Choosing a husband, wife or lover? Beware of the framing effect
Is that man good husband material or that woman hot? It may not be facts that are guiding our judgments and decisions, but a reaction to whether an opinion of that potential partner is given a positive or negative spin or not.
The “framing effect” is a theory in psychology which suggests that people will have a different reaction to something if it is framed positively. A quick example would be changing the term “global warming” to “climate change”. This framing effect, used heavily by advertising and public relations professionals, has recently been proven applies to selecting our mates, as well.
A new study announced by Concordia University on May 1, 2014, “The framing effect when evaluating prospective mates: an adaptationist perspective” co-authored by Concordia marketing professor Gad Saad and Tripat Gill from Wilfrid Laurier University and published in the journal Evolution and Human Behavior, shows that when we choose a partner, the framing effect is even stronger in women than it is for men.
“When it comes to mate selection, women are more attuned to negatively framed information due to an evolutionary phenomenon called “parental investment theory”, says Saad, who has done extensive research on the evolutionary and biological roots of consumer behavior.”
“Choosing someone who might be a poor provider or an unloving father would have serious consequences for a woman and for her offspring. So we hypothesized that women would naturally be more leery of negatively framed information when evaluating a prospective mate.”
Participants were given positively and negatively framed descriptions of potential partners. An example of positive framing would be a sentence like:
“Seven out of 10 people who know this person think that this person is kind.”
And negative framing:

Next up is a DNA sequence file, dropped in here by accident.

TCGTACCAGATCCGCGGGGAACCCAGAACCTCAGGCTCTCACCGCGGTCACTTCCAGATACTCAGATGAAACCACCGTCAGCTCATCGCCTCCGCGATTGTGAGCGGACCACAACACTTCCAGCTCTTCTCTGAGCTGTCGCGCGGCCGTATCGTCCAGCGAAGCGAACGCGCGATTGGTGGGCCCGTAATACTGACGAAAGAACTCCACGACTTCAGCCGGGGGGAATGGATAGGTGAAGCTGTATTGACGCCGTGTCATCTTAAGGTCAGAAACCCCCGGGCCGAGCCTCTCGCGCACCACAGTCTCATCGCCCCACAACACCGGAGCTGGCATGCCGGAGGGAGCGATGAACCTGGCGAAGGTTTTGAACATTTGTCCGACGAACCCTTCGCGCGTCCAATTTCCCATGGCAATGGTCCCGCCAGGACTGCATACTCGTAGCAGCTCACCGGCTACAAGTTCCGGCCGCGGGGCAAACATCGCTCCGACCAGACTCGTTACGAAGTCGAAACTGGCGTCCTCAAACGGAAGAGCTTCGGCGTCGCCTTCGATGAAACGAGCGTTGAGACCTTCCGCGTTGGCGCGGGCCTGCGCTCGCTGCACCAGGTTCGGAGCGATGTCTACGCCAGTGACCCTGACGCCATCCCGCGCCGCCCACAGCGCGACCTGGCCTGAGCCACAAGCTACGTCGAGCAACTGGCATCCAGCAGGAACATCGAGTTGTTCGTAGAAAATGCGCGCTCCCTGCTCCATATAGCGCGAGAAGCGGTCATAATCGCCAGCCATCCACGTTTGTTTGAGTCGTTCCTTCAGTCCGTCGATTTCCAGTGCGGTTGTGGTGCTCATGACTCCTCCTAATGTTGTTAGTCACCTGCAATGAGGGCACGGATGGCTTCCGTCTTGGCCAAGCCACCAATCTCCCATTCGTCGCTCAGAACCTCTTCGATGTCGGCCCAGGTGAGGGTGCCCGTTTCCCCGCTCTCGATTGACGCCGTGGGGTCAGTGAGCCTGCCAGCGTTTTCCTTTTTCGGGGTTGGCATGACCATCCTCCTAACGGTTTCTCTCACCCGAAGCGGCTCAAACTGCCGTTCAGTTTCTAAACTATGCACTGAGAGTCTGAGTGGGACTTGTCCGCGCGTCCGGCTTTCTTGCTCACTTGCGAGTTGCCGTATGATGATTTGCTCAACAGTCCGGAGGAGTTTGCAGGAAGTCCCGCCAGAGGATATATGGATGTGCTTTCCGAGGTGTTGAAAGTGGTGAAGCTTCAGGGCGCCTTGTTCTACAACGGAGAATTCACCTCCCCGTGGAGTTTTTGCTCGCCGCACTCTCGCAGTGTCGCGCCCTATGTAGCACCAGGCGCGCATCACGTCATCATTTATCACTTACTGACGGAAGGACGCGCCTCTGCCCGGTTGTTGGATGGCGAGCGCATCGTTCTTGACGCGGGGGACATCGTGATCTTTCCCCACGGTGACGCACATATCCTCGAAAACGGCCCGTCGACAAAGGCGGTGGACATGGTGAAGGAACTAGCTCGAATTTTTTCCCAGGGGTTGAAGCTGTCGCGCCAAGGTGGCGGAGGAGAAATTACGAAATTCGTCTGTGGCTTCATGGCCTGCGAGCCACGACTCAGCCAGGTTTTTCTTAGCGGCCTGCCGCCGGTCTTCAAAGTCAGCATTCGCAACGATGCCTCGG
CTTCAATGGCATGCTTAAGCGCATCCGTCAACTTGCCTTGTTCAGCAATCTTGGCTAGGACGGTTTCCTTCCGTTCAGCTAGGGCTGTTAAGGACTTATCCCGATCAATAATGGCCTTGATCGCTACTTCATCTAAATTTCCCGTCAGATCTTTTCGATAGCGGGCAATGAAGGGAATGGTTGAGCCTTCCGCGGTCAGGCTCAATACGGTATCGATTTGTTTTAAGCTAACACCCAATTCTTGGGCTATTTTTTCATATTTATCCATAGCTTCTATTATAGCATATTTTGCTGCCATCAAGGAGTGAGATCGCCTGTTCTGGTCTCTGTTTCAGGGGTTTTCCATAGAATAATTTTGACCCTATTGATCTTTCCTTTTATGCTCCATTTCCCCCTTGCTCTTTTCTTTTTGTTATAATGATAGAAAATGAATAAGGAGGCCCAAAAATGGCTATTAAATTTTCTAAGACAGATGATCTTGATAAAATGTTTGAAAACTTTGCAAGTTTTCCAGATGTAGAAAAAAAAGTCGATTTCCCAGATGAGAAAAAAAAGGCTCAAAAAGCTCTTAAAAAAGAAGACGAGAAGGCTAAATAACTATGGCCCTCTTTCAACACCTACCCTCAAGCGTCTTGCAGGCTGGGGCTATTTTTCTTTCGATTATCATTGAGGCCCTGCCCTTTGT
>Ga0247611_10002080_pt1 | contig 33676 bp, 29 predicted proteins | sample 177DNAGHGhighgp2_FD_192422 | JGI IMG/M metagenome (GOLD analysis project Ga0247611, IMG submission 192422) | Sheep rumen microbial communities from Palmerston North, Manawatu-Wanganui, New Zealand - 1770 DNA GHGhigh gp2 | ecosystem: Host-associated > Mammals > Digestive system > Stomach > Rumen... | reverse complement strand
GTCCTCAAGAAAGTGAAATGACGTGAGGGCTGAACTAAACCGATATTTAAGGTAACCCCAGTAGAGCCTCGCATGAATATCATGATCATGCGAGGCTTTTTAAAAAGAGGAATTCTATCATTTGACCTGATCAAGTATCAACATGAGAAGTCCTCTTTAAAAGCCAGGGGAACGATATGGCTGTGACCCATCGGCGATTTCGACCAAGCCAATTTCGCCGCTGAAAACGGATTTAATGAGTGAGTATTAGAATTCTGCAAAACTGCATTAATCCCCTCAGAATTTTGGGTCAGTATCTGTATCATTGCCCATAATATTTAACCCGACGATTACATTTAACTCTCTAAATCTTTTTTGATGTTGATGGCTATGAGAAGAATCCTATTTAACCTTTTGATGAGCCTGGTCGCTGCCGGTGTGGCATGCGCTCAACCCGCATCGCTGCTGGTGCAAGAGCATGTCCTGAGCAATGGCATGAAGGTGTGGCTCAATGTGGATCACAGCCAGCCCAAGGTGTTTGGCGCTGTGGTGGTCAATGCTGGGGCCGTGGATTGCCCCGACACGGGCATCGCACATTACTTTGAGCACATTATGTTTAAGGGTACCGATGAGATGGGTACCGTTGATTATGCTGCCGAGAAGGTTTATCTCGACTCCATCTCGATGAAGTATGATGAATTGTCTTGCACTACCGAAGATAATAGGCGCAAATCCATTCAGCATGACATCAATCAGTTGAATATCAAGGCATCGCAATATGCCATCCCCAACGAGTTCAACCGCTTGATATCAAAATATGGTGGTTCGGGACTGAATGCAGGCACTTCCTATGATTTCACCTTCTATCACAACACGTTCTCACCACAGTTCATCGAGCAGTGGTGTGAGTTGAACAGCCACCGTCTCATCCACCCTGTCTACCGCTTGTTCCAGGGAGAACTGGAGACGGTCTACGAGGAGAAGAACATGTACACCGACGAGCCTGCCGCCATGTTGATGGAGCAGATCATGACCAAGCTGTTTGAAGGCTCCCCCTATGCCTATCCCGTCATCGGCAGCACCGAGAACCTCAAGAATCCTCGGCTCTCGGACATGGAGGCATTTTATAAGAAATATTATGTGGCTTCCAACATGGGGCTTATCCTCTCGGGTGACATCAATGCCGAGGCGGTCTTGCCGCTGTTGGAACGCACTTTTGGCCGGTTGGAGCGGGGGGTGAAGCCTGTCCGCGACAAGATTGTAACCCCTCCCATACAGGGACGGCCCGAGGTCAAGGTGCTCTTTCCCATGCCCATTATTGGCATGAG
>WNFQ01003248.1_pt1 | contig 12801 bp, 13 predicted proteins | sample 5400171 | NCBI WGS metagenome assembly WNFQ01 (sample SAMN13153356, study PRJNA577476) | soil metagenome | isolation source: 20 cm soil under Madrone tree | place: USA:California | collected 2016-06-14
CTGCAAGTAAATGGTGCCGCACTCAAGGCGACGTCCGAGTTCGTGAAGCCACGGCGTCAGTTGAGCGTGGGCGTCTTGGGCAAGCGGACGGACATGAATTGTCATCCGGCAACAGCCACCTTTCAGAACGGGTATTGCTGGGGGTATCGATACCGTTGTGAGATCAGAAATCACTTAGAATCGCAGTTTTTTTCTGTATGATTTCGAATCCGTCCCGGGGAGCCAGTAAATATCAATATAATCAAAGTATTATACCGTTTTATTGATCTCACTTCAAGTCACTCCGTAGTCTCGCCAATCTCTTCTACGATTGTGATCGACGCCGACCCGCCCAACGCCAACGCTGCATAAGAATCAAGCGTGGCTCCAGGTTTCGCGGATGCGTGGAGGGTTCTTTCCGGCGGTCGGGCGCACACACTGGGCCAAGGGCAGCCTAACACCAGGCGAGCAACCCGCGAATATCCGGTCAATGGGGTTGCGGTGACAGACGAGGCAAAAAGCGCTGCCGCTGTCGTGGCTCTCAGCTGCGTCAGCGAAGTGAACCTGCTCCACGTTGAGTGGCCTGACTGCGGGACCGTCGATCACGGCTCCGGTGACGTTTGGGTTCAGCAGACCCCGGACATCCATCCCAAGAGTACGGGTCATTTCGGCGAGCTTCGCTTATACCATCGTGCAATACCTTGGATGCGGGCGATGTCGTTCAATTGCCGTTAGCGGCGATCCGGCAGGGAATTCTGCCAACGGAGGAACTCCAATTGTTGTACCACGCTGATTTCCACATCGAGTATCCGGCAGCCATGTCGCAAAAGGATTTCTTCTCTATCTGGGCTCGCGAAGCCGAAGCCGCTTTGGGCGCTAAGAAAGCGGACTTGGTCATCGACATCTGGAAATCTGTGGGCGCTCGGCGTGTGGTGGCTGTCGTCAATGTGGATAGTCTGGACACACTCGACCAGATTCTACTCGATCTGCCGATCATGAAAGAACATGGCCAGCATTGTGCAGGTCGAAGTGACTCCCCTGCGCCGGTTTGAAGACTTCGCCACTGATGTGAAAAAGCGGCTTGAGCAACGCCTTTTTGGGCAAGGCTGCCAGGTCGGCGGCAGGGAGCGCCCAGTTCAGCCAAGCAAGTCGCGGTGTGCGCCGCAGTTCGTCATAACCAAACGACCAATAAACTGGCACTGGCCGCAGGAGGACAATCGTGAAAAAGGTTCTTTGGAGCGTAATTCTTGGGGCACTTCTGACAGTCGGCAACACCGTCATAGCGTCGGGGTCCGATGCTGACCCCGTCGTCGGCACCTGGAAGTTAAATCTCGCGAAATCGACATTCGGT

“Three out of 10 people who know this person think that this person is not kind.”
Women were tested on attributes found important to women according to evolutionary principles, like earning potential and ambition; while men were tested on attributes found important to men like an attractive face or body. Both sexes were tested on the attributes of kindness and intelligence.
Participants evaluated both high-quality (e.g. seven out of 10 people think this person is kind) and low-quality (e.g. three out of 10 people think this person is kind) prospective mates for these attributes, in the context of a short-term fling or a long-term relationship.
Women were more susceptible to framing effects for “earning potential” and “ambition” while men yielded a larger effect in only one instance for an “attractive face”. In each instance, they were all presented with the exact same information and facts though they were worded differently.
The research doesn’t give any advice on how not to be influenced by the framing effect, but awareness that it does play a role when we make our decisions is a first step to conscious choice. Maybe better than a “glass half-full, glass half-empty” approach might be just to simply get the straight-up facts and have enough self-knowledge to know what is important to you or not.